Trump's tweet that violated Twitter's terms of service. (Image: Twitter)
Trump's tweet that violated Twitter's terms of service. (Image: Twitter)

Twitter, in response, took the unprecedented step of placing Trump’s tweet behind a warning message stating the post violated its terms of service against inciting violence.

The next day, Trump issued an executive order demanding that the Federal Communications Commission and Federal Trade Commission reevaluate Section 230.

Trump’s executive order

By attempting to weaken the law’s safeguards, Trump’s executive order is designed to make it tougher for social media platforms to edit or delete user content, especially politically charged material. Because political speech is one of the most highly protected types of speech, legal scholars have argued that the president’s attempts to amend 230 through the executive branch would likely be interpreted by courts as an unconstitutional restraint.

Both Twitter and Facebook have continued to take action against Trump’s and his campaign’s tweets and posts since. In early October, Facebook took down a post by Trump that claimed that the seasonal flu was more dangerous than coronavirus.

Much of the conversation from conservative lawmakers has revolved around the idea of Section 230 breeding anti-conservative content moderation from Big Tech. That accusation, often cited as unproven by progressives, is also cited as unprovable by conservatives, who criticize tech companies for resisting transparency about their algorithmic and content moderation practices.

Still, in some instances, conservative voices on Facebook have spread misinformation without facing penalties, NBC News reported on Aug. 7, citing leaked internal documents from the social network.

Wednesday’s hearing before the Senate Commerce Committee comes after the tech CEOs did not agree with repeated requests to testify before the Committee on Section 230. The CEOs were also asked by the Senate Judiciary to testify about the law after Facebook and Twitter curbed distribution of a controversial New York Post story accusing Biden of lying about conversations with his son, Hunter Biden, concerning Hunter’s overseas dealings. Twitter CEO Jack Dorsey later said that Twitter’s initial decision to block the story was “wrong.”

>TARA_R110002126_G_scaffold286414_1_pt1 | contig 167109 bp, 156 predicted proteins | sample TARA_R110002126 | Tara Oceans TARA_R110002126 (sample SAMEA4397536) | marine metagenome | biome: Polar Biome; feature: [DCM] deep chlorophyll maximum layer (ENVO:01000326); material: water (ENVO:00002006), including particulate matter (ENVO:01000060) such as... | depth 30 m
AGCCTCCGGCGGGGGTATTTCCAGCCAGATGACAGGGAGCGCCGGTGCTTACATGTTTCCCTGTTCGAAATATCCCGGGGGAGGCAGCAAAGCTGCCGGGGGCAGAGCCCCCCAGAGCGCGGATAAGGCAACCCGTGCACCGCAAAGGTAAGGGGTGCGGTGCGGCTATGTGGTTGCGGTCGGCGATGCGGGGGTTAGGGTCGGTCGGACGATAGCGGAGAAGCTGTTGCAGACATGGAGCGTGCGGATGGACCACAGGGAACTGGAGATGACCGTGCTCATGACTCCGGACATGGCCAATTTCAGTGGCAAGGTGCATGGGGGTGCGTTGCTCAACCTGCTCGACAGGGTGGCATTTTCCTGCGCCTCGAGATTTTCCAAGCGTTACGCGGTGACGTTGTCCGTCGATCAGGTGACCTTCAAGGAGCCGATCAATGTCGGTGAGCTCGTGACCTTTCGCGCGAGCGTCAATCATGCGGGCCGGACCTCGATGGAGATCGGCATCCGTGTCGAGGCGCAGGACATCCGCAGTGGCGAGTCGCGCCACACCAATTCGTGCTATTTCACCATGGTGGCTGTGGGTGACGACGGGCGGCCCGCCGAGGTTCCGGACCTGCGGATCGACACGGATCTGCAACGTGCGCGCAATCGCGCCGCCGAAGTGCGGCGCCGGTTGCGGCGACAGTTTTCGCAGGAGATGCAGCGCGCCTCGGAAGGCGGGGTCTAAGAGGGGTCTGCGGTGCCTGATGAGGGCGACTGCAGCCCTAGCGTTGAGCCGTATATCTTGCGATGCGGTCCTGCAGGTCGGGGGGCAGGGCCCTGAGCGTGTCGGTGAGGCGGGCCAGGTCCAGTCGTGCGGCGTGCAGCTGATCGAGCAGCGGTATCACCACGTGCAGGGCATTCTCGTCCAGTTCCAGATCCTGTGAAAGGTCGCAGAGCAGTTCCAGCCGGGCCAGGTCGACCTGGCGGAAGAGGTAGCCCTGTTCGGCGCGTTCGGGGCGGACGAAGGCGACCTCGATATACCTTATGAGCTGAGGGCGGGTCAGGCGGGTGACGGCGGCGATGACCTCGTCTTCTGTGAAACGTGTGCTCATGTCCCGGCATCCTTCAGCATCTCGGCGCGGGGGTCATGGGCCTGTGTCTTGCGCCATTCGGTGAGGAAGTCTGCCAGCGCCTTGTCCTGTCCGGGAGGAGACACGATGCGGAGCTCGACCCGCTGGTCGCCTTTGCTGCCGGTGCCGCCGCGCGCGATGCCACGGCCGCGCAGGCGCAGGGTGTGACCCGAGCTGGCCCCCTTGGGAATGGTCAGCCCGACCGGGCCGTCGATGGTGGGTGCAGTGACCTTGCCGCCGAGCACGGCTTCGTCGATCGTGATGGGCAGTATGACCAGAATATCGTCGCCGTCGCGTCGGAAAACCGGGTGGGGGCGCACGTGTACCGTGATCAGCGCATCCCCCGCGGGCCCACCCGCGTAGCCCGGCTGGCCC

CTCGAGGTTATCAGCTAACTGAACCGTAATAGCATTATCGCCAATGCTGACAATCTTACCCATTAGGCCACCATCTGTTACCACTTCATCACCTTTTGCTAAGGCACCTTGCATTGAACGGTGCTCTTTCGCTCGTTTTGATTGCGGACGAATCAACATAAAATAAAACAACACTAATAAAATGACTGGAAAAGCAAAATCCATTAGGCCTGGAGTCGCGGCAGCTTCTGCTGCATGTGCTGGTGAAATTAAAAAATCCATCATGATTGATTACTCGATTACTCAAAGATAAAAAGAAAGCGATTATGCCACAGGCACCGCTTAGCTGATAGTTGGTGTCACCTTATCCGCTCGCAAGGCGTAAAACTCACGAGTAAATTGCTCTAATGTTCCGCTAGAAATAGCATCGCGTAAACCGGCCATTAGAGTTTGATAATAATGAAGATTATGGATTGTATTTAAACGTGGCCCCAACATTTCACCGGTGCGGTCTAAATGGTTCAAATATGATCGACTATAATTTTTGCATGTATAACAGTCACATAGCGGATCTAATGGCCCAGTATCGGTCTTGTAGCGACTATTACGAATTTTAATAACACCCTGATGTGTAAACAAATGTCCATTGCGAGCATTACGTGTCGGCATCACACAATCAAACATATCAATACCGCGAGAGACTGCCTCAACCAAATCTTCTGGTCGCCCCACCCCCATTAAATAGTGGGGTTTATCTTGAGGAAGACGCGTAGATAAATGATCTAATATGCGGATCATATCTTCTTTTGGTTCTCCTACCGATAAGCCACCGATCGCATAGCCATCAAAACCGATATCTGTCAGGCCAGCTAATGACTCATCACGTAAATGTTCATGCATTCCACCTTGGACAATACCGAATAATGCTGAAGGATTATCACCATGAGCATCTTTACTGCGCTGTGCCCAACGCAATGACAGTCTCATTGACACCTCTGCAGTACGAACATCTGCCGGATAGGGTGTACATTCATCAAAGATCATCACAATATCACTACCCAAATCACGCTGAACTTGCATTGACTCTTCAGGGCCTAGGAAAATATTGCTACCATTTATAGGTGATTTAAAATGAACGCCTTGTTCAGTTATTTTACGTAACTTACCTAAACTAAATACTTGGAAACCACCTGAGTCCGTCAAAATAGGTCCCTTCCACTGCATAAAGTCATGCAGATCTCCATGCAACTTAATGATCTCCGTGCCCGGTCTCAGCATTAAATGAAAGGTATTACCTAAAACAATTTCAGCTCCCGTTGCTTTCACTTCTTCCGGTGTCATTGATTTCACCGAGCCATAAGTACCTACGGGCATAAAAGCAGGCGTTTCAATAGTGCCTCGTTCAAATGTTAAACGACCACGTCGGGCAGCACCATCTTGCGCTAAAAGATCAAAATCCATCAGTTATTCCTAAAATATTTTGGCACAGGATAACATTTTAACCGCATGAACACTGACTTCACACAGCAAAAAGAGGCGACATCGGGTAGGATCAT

Congressman Jim Jordan, (R-OH), speaks during a hearing of the House Judiciary Subcommittee on Antitrust, Commercial and Administrative Law on "Online Platforms and Market Power", in the Rayburn House office Building on Capitol Hill, in Washington, U.S., July 29, 2020. Graeme Jennings/Pool via REUTERS
Congressman Jim Jordan, (R-OH), speaks during a hearing of the House Judiciary Subcommittee on Antitrust, Commercial and Administrative Law on "Online Platforms and Market Power", in the Rayburn House office Building on Capitol Hill, in Washington, U.S., July 29, 2020. Graeme Jennings/Pool via REUTERS

To curb the spread of such misinformation, some liberal lawmakers have been pushing for separate changes to Section 230 that would hold online platforms more accountable for false or misleading content published on their platforms. Facebook famously received criticism for allowing Russian propaganda to spread across its platform in the lead-up to the 2016 election, which pushed Democrats to call for the social network to be held accountable for the content it allows to be disseminated.

In June, Sen. Ron Wyden, a Democrat from Oregon who co-wrote Section 230, told the Aspen Institute that social networks aren’t doing enough to take down certain types of content. While Section 230 gave tech giants a “shield” from liability, it also gave them a “sword” that allows them to take down “slime” and other types of offensive content, Wyden has written.

“I also think apropos of 230, that the big tech companies are not doing enough to take down the slime online,” Wyden told the Aspen Institute. Still, Wyden wants to preserve the law insofar as it gives a voice to those with less clout than big corporations.

“Social media has been a huge megaphone for people without access to money, who have trouble accessing conventional media or who want to challenge those in power, but I think it's also important to recognize that big players, the big ones with deep pockets, haven't done enough.”

For now, Section 230 remains the law of the land. Regardless of which party comes out ahead in the upcoming 2020 elections, the law still appears staged for changes in the coming years.

Editor’s note: This post was updated on Wednesday with comments made before the Senate Commerce Committee.

Read more:

The Justice Department’s fight against Google doesn’t spell the end of Big Tech

‘Dangerous for Democracy’: Big Tech hearing gives clues on future of antitrust law

Alexis Keenan is a legal reporter for Yahoo Finance and former litigation attorney.

Follow Alexis Keenan on Twitter @alexiskweed.

Got a tip? Email Daniel Howley at dhowley@yahoofinance.com over via encrypted mail at danielphowley@protonmail.com, and follow him on Twitter at @DanielHowley.